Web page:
-Get everything you need in one book - Lessons and instructions are all in one volume, so there's just one thing to grab when you and your child are ready to enjoy the day's lesson.
-Experience the joy of teaching your child to read - Ready, Set, Read is designed to accommodate your busy schedule.
-Watch your child gain confidence - Your quality time together will produce dramatic results.
Educators: Your Students Can Be Reading Fluently
Ready, Set, Read enhances your ability to teach every student in your class to read. Research shows that systematic phonics instruction combined with reading is the most effective way to develop good reading skills. This easily adabtable program:
-Compliments your existing standards-based curriculum
-Requires minimal lesson preparation time
-Includes a Student Success Chart so you can track the progress of each student
Why choose Ready, Set, Read?
-All-in-one phonics-based reading program
-100 simple lessons-only 15 minutes per day
-Starts at the beginning, from non-reader to total fluency
-Students learn at their own pace
Coming Soon in the Winter of 2010:
Ready, Set, Read on DVD - Vera Clark teaches each lesson
Children's Booklets- colorful, illustrated lessons make the learning process more enjoyable
Leveled Storybook Readers - students practice reading with fun stories that use a controlled vocabulary based upon the lessons the student has completed.
About the Author
Author Vera Clark developed Ready, Set, Read based on her extensive experience teaching children and adults to read English. Having taught in both public and private schools, Vera currently teaches reading to Special Education students in Southern California. She holds a Bachelor's degree in Psychology, and a Master's in Education with an emphasis in Special Education.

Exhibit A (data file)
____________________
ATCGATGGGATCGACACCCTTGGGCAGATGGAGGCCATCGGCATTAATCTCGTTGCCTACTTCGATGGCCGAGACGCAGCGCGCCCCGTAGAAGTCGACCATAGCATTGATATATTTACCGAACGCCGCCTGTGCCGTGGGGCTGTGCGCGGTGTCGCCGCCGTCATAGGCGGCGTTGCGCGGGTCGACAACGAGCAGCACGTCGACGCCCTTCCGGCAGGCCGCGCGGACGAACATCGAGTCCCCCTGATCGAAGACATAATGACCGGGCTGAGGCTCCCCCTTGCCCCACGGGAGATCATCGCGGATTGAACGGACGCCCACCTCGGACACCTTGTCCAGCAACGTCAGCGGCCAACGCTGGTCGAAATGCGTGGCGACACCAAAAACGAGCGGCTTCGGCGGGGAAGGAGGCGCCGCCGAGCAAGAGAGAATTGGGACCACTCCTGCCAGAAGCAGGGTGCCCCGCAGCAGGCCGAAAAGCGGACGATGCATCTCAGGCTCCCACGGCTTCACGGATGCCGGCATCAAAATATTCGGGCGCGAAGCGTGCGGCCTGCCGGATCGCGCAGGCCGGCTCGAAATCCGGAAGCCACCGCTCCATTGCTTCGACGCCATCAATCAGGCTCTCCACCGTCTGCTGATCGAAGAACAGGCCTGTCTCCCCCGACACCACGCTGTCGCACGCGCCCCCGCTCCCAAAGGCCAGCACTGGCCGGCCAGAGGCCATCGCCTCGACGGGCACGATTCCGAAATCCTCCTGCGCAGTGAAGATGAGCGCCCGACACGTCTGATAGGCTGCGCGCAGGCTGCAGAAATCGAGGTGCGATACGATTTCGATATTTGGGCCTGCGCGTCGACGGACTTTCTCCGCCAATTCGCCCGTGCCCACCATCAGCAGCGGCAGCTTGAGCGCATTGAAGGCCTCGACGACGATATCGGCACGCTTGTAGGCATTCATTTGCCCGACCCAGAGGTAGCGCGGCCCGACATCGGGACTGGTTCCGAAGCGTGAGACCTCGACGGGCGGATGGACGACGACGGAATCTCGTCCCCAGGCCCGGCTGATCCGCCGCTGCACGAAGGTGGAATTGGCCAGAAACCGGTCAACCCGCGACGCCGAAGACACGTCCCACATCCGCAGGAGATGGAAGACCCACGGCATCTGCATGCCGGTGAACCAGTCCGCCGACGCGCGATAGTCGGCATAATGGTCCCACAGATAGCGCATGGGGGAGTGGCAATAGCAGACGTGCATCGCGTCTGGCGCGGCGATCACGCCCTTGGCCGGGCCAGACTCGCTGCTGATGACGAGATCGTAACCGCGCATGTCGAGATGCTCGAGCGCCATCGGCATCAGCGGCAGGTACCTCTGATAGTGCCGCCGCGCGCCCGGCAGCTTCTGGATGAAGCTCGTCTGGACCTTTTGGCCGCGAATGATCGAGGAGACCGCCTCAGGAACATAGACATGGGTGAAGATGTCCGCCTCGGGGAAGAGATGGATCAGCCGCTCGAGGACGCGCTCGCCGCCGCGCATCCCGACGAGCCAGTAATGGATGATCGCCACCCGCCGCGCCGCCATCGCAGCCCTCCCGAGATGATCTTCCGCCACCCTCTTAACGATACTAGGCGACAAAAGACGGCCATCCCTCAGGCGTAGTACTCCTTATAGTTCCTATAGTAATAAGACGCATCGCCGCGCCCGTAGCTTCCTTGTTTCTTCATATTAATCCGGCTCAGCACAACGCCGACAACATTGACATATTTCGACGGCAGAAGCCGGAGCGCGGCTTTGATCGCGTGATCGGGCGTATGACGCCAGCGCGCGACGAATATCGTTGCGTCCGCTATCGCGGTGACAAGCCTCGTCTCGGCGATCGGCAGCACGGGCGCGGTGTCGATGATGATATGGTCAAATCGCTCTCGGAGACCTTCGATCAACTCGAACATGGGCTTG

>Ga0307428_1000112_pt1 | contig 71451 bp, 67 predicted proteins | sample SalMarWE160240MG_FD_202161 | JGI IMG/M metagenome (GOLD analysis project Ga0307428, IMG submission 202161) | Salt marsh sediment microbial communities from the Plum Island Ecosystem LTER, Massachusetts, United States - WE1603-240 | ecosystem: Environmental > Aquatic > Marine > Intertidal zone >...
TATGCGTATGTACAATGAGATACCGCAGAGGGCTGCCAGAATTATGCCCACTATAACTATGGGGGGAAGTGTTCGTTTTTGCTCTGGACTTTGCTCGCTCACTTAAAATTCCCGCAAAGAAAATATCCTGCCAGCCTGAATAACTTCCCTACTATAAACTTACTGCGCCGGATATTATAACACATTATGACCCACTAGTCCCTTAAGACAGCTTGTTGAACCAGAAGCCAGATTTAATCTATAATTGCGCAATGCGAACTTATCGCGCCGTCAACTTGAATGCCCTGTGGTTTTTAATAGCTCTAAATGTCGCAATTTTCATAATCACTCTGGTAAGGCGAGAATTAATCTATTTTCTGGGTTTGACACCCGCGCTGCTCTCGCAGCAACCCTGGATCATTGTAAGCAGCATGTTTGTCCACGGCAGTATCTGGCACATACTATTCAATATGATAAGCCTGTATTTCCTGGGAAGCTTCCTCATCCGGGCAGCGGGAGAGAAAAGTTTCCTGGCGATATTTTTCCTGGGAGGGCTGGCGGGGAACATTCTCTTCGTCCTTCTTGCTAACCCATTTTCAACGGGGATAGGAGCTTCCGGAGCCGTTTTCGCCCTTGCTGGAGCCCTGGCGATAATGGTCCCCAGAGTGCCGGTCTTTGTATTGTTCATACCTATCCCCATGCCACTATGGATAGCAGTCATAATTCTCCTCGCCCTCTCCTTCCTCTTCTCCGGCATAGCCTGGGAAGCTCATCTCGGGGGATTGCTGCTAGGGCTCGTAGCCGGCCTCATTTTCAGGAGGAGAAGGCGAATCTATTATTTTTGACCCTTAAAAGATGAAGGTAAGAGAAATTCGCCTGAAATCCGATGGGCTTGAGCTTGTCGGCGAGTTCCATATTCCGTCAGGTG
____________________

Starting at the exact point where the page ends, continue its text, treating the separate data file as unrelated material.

Ms. Clark loved home schooling her own children-and taught each of her four children to read when they were just toddlers. She is passionate about early reading, and is pleased that this book is helping parents and teachers introduce another generation of children to the joys of reading well.
In a radical analysis of contemporary classrooms, MacArthur Award–winning author Lisa Delpit develops ideas about ways teachers can be better “cultural transmitters” in the classroom, where prejudice, stereotypes, and cultural assumptions breed ineffective education. Delpit suggests that many academic problems attributed to children of color are actually the result of miscommunication, as primarily white teachers and “other people’s children” struggle with the imbalance of power and the dynamics plaguing our system.
A new classic among educators, Other People’s Children is a must-read for teachers, administrators, and parents striving to improve the quality of America’s education system.
Mark Twain Media Publishing Company specializes in providing captivating, supplemental books and decorative resources to complement middle- and upper-grade classrooms. Designed by leading educators, the product line covers a range of subjects including mathematics, sciences, language arts, social studies, history, government, fine arts, and character.